In the months leading up to the 2015-16 college basketball season, BTPowerhouse will be releasing a new series called the 'BTPowerhouse 25,' which features the Top 25 players in the Big Ten as voted by members of the staff. All players set to be on Big Ten rosters for next season were eligible during the staff vote with their top selection receiving 25 points and their 25th and final selection receiving 1 point.
Welcome back to BT Powerhouse's countdown of the best 25 basketball players in the Big Ten! Today we're going to talk about one of my personal favorite guys to watch over the past three years: Michigan State senior forward Denzel Valentine. Can the jack-of-all-trades lead the Spartans back to greatness after they reached the Final Four last April?
‘BTP 25'- #5 Denzel Valentine
- Eligibility: Senior
- Career Totals: 113 games, 3160 minutes, 1050 points, 622 rebounds, 398 assists
- 2014-15 Averages: 33.2 min, 14.5 pts, 6.3 rbs, 4.3 asts, 0.2 blks, 0.9 stls
- Positional Role: Small Forward
As talented as he is, Valentine was not the most exciting prospect recruited by Michigan State in the class of 2012. That would be Gary Harris, the explosive shooting guard who spent two seasons in East Lansing before joining the Denver Nuggets on an NBA contract. Valentine isn't as promising a pro prospect, but he still has a chance to make a big impact at the next level just like Draymond Green, who graduated from Michigan State months before Valentine played hist first game as a freshman.
It might be optimistic to think that Valentine could be quite as good as Green, who was Big Ten Player of the Year in 2011-12 and won an NBA title last year as a valuable member of the Golden State Warriors. However, there are similarities between the two Spartans. Both players don't have one specific part of their games that stands out, but rather excel in several different areas. While Green started out as a great rebounder and built on his shooting and passing skills as he matured, Valentine was always a great passer for his position, which helped him get serious minutes as a freshman. In the last two seasons, he's become a much stronger shooter and rebounder.
Last year, Valentine grabbed 18 percent of available defensive boards and knocked down 42 percent of his three-point shots. If those rates continue to improve in 2015-16, we might have another Player of the Year candidate on our hands.
Areas For Improvement
One thing that could hold Valentine back, both this season and in the future, is his lack of aggressiveness. Even though he measures up at 6-foot-5-inches and 220 pounds, Valentine took more than half of his shots from beyond the arc last year. With just 3.2 fouls drawn per 40 minutes, Valentine helped lead a Spartans squad that probably settled for more jump shots than head coach Tom Izzo would have liked.
Valentine also isn't a very intimidating defender, as he averaged fewer than one block and one steal per game in 2014-15. As a small forward, he's not working in the paint all the time, but Valentine can still afford to use his athleticism a little more this season. Last year, he averaged just 2.6 fouls per 40 minutes. Obviously, fouls are a bad thing, but in this case, it could be a sign of Valentine being too timid on defense. With his ability to guard multiple positions, the senior should be an asset on both ends for Izzo.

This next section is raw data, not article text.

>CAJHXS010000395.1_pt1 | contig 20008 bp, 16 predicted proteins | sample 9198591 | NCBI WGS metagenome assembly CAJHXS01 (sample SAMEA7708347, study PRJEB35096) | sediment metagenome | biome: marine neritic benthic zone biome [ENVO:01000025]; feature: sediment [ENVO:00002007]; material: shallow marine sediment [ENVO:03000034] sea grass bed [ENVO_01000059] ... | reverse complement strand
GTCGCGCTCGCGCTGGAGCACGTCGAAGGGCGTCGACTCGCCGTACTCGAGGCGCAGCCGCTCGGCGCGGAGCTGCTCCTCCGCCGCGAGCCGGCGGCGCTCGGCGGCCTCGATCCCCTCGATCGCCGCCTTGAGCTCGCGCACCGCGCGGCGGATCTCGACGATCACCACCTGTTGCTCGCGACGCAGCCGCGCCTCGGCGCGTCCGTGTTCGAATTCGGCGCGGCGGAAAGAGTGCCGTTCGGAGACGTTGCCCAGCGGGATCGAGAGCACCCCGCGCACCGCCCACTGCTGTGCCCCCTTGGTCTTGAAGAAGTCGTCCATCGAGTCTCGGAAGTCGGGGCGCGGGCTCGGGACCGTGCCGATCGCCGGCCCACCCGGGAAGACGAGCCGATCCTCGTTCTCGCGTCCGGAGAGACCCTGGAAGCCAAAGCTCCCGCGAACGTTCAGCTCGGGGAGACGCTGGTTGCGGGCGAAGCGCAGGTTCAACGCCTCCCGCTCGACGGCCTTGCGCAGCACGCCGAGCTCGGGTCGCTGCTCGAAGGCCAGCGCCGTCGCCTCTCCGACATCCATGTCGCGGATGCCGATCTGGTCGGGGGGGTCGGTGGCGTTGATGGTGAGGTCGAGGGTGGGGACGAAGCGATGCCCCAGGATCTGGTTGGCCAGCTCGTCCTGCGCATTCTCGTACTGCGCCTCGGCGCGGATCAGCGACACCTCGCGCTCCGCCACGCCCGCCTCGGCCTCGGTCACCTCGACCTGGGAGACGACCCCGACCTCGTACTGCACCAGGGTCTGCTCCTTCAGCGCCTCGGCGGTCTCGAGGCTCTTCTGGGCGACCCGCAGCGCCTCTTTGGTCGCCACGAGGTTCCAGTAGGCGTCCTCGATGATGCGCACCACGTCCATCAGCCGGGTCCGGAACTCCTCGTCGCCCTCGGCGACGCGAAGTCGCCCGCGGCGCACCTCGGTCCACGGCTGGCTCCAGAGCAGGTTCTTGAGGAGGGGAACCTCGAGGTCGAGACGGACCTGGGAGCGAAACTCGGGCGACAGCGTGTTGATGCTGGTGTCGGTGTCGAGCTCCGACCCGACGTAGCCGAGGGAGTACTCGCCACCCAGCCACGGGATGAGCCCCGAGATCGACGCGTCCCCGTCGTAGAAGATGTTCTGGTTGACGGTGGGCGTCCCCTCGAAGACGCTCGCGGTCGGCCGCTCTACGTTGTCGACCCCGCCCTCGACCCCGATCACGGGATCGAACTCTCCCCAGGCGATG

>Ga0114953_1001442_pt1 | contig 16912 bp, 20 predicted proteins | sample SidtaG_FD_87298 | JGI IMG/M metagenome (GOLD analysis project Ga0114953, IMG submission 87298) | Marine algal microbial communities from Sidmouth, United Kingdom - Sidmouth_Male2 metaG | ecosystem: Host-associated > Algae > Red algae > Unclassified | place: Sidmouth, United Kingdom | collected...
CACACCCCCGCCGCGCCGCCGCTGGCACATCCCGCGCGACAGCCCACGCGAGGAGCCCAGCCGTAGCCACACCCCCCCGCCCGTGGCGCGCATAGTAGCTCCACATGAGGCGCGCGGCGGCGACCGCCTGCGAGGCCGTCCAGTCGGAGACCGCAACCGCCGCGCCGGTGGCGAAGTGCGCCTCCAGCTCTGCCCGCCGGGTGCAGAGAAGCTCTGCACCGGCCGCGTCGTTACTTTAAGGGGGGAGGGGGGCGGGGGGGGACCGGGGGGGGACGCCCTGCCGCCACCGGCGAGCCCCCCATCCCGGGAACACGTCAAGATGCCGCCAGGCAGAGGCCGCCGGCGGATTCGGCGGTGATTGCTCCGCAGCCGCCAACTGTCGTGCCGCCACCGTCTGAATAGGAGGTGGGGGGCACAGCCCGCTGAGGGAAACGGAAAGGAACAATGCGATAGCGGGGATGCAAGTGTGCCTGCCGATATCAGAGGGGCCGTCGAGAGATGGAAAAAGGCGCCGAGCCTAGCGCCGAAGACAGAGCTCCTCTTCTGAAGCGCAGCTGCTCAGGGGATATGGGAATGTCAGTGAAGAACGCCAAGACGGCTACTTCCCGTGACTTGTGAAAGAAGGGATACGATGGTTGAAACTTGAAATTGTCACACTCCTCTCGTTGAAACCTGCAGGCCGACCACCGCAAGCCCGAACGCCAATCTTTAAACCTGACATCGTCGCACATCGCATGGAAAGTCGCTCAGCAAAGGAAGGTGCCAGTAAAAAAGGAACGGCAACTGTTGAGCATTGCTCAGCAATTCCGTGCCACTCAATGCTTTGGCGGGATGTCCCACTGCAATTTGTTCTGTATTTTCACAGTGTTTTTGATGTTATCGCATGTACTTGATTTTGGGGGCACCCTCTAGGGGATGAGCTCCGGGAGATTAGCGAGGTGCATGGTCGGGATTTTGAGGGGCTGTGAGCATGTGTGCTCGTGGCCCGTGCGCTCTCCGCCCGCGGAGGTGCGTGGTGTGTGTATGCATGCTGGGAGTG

I'm a big fan of forwards who can pass, so I've liked Valentine ever since he stepped onto Michigan State's campus. Over the past three years, he's developed into quite the productive player, but this coming season, there will be more eyes on him than ever before. With Travis Trice graduating and Tum Tum Nairn struggling on offense in 2014-15, Valentine will be counted on to lead the Spartan attack in both scoring and assists. There's also going to be a great need for his defensive skills with the versatile Branden Dawson departing for the NBA. If Valentine can increase his aggressiveness in the paint while maintaining his excellent shooting and passing ability, he'll be a contender for Big Ten Player of the Year and perhaps even a spot on the national All-American team. If not, Michigan State will probably take a step back this season and fail to advance past the Sweet 16.
- Players That Just Missed The Cut
- #25 - Kendrick Nunn (Illinois)
- #24 - Bryant McIntosh (Northwestern)
- #22 (tie) Rasheed Sulaimon (Maryland)
- #22 (tie) - Thomas Bryant (Indiana)
- #21 - Rapheal Davis (Purdue)
- #20 - Derrick Walton Jr. (Michigan)
- #19 - Caleb Swanigan (Purdue)
- #18 - Shavon Shields (Nebraska)
- #17 - Eron Harris (Michigan State)
- #16 - Zak Irvin (Michigan)
- #15 - Jae'Sean Tate (Ohio State)
- #14 - Bronson Koenig (Wisconsin)
- #13 - Alex Olah (Northwestern)
- #11 (tie) - Diamond Stone (Maryland)
- #11 (tie) - James Blackmon, Jr. (Indiana)
- #10 - Malcolm Hill (Illinois)
- #9 - Jarrod Uthoff (Iowa)
- #8 - Jake Layman (Maryland)
- #7 - Troy Williams (Indiana)
- #6 - Caris LeVert (Michigan)
- #5 - Denzel Valentine (Michigan State)
- #4 - To be continued ...